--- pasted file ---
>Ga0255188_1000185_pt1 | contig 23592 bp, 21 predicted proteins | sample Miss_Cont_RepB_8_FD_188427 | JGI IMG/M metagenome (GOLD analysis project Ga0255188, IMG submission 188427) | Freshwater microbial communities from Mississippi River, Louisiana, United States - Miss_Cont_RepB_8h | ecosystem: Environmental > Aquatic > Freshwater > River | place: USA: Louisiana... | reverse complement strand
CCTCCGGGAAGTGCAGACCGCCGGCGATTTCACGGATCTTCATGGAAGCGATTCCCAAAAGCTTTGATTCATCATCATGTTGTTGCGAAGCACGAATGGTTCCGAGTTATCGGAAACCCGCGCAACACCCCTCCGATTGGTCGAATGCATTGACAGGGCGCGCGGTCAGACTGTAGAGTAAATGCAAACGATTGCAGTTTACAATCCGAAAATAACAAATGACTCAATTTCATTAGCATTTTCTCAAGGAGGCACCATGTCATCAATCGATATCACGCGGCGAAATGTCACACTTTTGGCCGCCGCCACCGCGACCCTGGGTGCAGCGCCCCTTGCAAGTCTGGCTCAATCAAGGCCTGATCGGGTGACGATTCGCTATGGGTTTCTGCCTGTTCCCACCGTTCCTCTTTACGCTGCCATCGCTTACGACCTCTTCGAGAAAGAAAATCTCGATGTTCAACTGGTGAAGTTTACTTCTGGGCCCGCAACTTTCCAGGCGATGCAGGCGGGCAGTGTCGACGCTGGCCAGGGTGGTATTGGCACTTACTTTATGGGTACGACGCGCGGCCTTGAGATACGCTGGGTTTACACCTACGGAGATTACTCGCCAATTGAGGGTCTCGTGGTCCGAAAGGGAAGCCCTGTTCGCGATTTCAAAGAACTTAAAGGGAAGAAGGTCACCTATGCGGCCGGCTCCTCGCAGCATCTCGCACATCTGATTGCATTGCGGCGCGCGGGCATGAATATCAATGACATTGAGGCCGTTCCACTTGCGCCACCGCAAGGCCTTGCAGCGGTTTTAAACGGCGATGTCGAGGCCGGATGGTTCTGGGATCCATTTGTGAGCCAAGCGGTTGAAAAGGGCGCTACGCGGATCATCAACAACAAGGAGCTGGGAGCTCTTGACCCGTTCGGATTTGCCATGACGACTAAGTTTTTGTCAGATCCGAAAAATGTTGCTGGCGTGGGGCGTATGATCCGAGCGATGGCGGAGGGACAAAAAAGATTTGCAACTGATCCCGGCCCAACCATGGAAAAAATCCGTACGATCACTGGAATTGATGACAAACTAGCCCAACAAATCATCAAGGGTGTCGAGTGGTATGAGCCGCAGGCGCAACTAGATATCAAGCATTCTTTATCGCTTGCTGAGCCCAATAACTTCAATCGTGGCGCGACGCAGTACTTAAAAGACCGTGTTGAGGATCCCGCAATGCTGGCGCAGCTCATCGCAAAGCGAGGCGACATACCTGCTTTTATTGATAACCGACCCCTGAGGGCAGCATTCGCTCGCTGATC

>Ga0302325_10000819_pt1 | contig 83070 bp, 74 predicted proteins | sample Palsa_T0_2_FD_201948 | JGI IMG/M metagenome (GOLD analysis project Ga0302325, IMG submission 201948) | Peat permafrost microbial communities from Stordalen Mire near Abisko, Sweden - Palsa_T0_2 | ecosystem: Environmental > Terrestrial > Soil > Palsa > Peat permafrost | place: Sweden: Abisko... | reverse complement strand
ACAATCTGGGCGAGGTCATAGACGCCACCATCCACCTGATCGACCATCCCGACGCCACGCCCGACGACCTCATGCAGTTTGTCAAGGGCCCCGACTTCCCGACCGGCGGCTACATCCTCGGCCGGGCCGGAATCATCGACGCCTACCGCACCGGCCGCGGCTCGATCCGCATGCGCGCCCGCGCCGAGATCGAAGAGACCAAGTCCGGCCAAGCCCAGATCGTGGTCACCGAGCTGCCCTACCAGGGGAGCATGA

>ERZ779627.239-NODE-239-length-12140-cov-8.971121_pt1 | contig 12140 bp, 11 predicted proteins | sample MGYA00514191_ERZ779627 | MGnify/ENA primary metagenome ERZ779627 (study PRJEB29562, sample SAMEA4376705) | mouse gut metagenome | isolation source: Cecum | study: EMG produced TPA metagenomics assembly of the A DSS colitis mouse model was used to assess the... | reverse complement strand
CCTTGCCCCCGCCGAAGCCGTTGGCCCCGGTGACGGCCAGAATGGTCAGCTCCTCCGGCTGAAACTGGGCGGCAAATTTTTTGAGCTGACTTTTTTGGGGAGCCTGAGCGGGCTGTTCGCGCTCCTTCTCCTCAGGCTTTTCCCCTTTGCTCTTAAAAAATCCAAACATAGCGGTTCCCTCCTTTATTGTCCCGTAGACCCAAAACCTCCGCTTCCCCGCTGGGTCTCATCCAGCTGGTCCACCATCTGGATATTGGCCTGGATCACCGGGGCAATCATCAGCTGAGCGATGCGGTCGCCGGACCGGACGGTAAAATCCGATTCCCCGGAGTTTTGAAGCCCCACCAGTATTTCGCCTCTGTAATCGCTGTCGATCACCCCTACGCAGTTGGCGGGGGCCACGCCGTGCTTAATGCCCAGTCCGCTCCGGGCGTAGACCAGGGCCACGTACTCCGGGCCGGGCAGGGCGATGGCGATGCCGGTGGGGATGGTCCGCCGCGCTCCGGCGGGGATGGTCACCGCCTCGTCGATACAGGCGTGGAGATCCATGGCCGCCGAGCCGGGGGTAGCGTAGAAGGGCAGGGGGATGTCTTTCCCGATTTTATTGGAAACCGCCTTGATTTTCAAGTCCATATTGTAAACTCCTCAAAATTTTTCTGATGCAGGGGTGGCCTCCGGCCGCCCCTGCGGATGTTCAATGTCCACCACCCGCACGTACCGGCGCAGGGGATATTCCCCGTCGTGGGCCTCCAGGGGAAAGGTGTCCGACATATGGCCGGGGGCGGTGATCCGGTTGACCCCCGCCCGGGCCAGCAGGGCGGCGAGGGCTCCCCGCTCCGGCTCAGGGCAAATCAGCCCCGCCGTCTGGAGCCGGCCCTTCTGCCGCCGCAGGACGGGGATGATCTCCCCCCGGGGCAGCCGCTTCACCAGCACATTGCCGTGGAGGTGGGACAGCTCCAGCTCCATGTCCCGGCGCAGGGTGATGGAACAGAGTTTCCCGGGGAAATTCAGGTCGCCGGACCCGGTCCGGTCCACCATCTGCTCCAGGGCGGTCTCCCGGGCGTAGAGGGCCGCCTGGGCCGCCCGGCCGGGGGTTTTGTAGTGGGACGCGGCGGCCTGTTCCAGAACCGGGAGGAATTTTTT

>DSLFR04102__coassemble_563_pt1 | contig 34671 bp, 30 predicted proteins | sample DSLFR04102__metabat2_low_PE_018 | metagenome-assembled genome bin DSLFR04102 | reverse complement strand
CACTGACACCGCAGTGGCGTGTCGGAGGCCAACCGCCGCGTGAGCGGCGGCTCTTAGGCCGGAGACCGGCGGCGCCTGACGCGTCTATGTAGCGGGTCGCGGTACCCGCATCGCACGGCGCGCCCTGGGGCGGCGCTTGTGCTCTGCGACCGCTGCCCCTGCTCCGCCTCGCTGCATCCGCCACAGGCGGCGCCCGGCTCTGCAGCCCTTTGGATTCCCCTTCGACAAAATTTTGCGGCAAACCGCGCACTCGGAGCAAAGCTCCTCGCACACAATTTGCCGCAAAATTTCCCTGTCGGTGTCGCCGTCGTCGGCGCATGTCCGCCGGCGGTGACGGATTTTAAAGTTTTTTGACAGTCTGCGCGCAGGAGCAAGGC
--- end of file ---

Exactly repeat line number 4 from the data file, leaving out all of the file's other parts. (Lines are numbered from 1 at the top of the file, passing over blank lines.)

ACAATCTGGGCGAGGTCATAGACGCCACCATCCACCTGATCGACCATCCCGACGCCACGCCCGACGACCTCATGCAGTTTGTCAAGGGCCCCGACTTCCCGACCGGCGGCTACATCCTCGGCCGGGCCGGAATCATCGACGCCTACCGCACCGGCCGCGGCTCGATCCGCATGCGCGCCCGCGCCGAGATCGAAGAGACCAAGTCCGGCCAAGCCCAGATCGTGGTCACCGAGCTGCCCTACCAGGGGAGCATGA